I spoke to him for this week’s podcast to learn how HR departments will operate in the future:
The below is an abridged version of the podcast. Tan speaks:
I was looking at an HR tech map created by a company called CB Insights, an American company that showcases mainly US and European markets. I thought to myself, ‘Is there a version that covers the Singaporean market?’. I spent a few hours searching online but I couldn’t find anything.
Along the way I profiled HR consultancy business for small to medium enterprises (SMEs) and I wanted to see how we could blend these two together. So as part of our consultancy we now help to make the right recommendation across each of these companies.
The changing landscape of HR tech
Five or six years ago nobody was talking about employee engagement or experience, and 10 years ago nobody was talking about employer branding but things have changed drastically. Many small players are coming in to target specific areas; for example, they deep-dive into employee engagement, or video interviews.
I’ll be talking at the summit about, for example, AI, bots, and identifying and pre-screening an individual based on their social footprint. The larger adoption at the moment is in the space of screening. This means communicating with interested jobseekers to identify whether they are a good fit before they advance to other stages.
“Benchmark them against… the top performers in your organisation”
There are a few outstanding companies that are gaining traction [in this] as they have gamified the assessment experience. Instead of taking an assessment test, jobseekers have to download an app, which behaves like a game.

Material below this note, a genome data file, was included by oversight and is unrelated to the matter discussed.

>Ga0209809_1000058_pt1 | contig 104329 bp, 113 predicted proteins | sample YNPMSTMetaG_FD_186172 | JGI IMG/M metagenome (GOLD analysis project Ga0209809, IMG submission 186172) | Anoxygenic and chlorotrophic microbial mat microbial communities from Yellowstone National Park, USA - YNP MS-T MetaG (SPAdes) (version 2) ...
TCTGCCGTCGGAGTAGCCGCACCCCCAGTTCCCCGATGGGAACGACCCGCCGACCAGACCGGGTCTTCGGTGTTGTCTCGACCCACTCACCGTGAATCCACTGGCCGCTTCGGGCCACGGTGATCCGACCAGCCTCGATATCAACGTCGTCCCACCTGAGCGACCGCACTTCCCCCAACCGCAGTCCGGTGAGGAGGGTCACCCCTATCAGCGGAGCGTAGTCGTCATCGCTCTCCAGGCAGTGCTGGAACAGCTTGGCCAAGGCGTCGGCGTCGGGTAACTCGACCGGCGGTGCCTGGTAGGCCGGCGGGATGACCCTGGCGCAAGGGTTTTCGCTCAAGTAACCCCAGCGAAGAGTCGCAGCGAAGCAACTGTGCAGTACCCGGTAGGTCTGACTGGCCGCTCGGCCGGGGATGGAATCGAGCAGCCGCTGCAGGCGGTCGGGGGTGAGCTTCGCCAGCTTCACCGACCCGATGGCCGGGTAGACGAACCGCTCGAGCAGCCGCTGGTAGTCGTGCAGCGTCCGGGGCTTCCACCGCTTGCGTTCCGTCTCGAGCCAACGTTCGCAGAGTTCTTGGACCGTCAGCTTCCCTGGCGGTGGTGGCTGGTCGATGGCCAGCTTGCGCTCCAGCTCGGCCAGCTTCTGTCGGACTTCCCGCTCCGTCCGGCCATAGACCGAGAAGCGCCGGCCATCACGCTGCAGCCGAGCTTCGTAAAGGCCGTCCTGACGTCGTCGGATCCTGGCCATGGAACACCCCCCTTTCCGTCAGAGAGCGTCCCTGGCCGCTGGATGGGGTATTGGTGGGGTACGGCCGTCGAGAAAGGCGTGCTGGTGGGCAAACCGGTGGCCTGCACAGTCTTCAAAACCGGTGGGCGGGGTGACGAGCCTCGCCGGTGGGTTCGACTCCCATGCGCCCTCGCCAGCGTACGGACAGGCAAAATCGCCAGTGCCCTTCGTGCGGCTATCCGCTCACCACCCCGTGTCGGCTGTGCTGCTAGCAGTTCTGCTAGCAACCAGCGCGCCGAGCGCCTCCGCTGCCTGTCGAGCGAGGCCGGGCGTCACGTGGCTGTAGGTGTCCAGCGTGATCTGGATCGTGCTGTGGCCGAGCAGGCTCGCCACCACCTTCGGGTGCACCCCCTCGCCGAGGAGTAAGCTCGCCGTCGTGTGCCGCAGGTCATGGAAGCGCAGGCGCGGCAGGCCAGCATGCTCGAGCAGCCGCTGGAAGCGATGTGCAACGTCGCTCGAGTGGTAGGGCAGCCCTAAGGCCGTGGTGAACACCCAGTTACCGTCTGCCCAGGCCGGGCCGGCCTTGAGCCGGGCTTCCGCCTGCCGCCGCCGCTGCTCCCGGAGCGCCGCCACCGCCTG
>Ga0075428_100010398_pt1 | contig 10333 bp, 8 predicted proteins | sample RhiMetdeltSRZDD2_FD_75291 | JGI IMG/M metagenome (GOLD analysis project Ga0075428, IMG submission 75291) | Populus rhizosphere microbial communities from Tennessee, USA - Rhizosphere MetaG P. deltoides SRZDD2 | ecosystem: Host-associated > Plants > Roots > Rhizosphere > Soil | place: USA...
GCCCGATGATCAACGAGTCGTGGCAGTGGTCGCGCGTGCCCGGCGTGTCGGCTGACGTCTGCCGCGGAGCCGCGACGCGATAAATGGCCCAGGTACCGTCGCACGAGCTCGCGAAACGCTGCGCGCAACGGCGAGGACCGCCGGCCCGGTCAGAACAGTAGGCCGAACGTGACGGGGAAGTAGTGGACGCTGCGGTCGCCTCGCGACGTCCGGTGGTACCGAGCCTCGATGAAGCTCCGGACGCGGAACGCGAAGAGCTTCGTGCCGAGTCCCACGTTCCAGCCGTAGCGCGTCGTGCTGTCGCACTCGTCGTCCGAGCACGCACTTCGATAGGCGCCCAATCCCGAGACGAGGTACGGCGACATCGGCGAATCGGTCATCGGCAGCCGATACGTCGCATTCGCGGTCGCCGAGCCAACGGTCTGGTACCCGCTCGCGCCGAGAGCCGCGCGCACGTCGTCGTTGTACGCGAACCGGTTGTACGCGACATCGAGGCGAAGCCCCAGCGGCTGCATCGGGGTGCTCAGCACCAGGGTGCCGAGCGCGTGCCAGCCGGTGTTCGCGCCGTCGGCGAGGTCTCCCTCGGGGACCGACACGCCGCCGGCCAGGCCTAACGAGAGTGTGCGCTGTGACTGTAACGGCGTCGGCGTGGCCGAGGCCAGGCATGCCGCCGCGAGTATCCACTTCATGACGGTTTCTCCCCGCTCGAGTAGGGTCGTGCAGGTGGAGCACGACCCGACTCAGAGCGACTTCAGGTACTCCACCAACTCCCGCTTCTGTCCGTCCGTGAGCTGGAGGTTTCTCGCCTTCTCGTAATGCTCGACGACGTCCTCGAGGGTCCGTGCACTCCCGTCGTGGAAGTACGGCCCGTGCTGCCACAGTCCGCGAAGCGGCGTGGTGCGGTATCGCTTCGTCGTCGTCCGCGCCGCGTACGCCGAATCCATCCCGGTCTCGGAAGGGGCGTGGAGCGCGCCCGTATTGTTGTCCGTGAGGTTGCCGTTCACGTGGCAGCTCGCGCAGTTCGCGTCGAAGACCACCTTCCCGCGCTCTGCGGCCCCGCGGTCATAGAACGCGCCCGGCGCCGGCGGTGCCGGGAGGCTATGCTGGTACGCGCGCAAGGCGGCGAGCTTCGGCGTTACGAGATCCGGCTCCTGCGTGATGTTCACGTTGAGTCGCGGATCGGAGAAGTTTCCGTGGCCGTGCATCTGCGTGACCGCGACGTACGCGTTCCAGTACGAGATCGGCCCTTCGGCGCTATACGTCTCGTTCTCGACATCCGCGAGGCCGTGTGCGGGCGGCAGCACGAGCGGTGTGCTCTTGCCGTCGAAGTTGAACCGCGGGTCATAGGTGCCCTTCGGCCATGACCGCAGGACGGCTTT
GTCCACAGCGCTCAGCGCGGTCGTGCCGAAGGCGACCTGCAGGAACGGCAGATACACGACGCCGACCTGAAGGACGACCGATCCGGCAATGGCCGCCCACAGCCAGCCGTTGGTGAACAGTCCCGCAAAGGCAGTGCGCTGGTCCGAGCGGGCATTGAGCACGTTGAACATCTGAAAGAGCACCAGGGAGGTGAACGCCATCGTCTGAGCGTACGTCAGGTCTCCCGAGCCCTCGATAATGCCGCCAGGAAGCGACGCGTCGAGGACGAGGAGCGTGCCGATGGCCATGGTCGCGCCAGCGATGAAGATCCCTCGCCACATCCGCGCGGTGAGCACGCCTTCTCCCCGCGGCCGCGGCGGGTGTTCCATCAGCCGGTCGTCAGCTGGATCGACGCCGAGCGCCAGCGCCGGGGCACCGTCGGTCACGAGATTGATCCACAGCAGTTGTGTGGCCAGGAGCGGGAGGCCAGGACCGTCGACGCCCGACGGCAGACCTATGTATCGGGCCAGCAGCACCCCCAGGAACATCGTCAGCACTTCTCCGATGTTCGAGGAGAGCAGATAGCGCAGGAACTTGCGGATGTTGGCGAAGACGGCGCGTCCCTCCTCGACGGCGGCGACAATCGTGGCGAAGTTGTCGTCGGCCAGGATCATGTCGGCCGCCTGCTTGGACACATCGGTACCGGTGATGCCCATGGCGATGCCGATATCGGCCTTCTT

The results from a series of games will be used to benchmark them against the same set of games that the top performers in your organisation have already completed. Looking at many different data points and putting in a layer of neuroscience – and using AI to continuously measure the results – you are able to predict the suitability of this jobseeker.
Social footprints and bots
There are companies going beyond the usual AI algorithms to find new staff, for example Belong who are based in India. They look at attributes that you may not usually associate with hiring – for example what you retweet who you follow on Twitter. They use that information to predict whether the individual may be a good hire, referencing against the behaviour of the employees already in your company.
Chatbots are being used to speed up the entire recruitment process and people management process. They act as your HR administrator; you will often have cases where your employees need to know about the amount of leave that they have taken and if they can take leave next week, or when pay day is.
“You simply key in your question to the bot and it will be able to retrieve the information, almost instantaneously”
Traditionally you would pick up the phone and call or email your HR department. The HR administrator is always doing the same thing or always being asked the same question; now bots are coming into the picture. You simply key in your question to the bot and it will be able to retrieve the information, almost instantaneously, and it will let you know that, for example, you have 10 days of leave left.